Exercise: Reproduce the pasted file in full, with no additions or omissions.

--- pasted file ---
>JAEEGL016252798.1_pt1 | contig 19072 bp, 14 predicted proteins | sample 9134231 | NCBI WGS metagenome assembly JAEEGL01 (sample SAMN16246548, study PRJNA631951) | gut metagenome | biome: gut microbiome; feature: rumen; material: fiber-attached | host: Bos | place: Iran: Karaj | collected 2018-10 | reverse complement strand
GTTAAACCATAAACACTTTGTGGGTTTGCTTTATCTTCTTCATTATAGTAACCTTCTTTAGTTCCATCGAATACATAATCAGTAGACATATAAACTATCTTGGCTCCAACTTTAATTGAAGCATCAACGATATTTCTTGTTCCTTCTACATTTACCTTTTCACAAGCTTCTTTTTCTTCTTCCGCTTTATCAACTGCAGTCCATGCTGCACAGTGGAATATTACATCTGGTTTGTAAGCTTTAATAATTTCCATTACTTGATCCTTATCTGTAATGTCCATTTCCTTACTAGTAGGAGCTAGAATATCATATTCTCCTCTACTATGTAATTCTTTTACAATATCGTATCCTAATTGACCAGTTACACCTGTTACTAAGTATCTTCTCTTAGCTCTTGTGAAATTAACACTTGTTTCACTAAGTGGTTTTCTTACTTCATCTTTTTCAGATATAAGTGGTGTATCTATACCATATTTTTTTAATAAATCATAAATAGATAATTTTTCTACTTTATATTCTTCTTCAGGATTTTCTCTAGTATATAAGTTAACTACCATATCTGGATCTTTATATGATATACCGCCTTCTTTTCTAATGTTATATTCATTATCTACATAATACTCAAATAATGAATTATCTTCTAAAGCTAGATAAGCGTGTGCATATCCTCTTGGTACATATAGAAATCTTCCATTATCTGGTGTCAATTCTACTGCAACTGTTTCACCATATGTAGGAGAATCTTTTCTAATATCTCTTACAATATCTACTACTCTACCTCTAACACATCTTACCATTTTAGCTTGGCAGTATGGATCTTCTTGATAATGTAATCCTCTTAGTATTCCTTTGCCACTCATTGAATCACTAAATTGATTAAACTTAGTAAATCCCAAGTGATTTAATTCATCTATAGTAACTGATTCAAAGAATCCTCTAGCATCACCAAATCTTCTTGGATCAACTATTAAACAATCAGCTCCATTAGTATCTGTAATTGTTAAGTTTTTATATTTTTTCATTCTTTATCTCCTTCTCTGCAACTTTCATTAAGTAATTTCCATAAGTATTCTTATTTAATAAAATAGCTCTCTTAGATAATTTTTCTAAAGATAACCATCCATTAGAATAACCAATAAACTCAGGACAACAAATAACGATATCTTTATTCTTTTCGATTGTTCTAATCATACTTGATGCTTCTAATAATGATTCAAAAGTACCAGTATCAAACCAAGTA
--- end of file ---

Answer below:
>JAEEGL016252798.1_pt1 | contig 19072 bp, 14 predicted proteins | sample 9134231 | NCBI WGS metagenome assembly JAEEGL01 (sample SAMN16246548, study PRJNA631951) | gut metagenome | biome: gut microbiome; feature: rumen; material: fiber-attached | host: Bos | place: Iran: Karaj | collected 2018-10 | reverse complement strand
GTTAAACCATAAACACTTTGTGGGTTTGCTTTATCTTCTTCATTATAGTAACCTTCTTTAGTTCCATCGAATACATAATCAGTAGACATATAAACTATCTTGGCTCCAACTTTAATTGAAGCATCAACGATATTTCTTGTTCCTTCTACATTTACCTTTTCACAAGCTTCTTTTTCTTCTTCCGCTTTATCAACTGCAGTCCATGCTGCACAGTGGAATATTACATCTGGTTTGTAAGCTTTAATAATTTCCATTACTTGATCCTTATCTGTAATGTCCATTTCCTTACTAGTAGGAGCTAGAATATCATATTCTCCTCTACTATGTAATTCTTTTACAATATCGTATCCTAATTGACCAGTTACACCTGTTACTAAGTATCTTCTCTTAGCTCTTGTGAAATTAACACTTGTTTCACTAAGTGGTTTTCTTACTTCATCTTTTTCAGATATAAGTGGTGTATCTATACCATATTTTTTTAATAAATCATAAATAGATAATTTTTCTACTTTATATTCTTCTTCAGGATTTTCTCTAGTATATAAGTTAACTACCATATCTGGATCTTTATATGATATACCGCCTTCTTTTCTAATGTTATATTCATTATCTACATAATACTCAAATAATGAATTATCTTCTAAAGCTAGATAAGCGTGTGCATATCCTCTTGGTACATATAGAAATCTTCCATTATCTGGTGTCAATTCTACTGCAACTGTTTCACCATATGTAGGAGAATCTTTTCTAATATCTCTTACAATATCTACTACTCTACCTCTAACACATCTTACCATTTTAGCTTGGCAGTATGGATCTTCTTGATAATGTAATCCTCTTAGTATTCCTTTGCCACTCATTGAATCACTAAATTGATTAAACTTAGTAAATCCCAAGTGATTTAATTCATCTATAGTAACTGATTCAAAGAATCCTCTAGCATCACCAAATCTTCTTGGATCAACTATTAAACAATCAGCTCCATTAGTATCTGTAATTGTTAAGTTTTTATATTTTTTCATTCTTTATCTCCTTCTCTGCAACTTTCATTAAGTAATTTCCATAAGTATTCTTATTTAATAAAATAGCTCTCTTAGATAATTTTTCTAAAGATAACCATCCATTAGAATAACCAATAAACTCAGGACAACAAATAACGATATCTTTATTCTTTTCGATTGTTCTAATCATACTTGATGCTTCTAATAATGATTCAAAAGTACCAGTATCAAACCAAGTA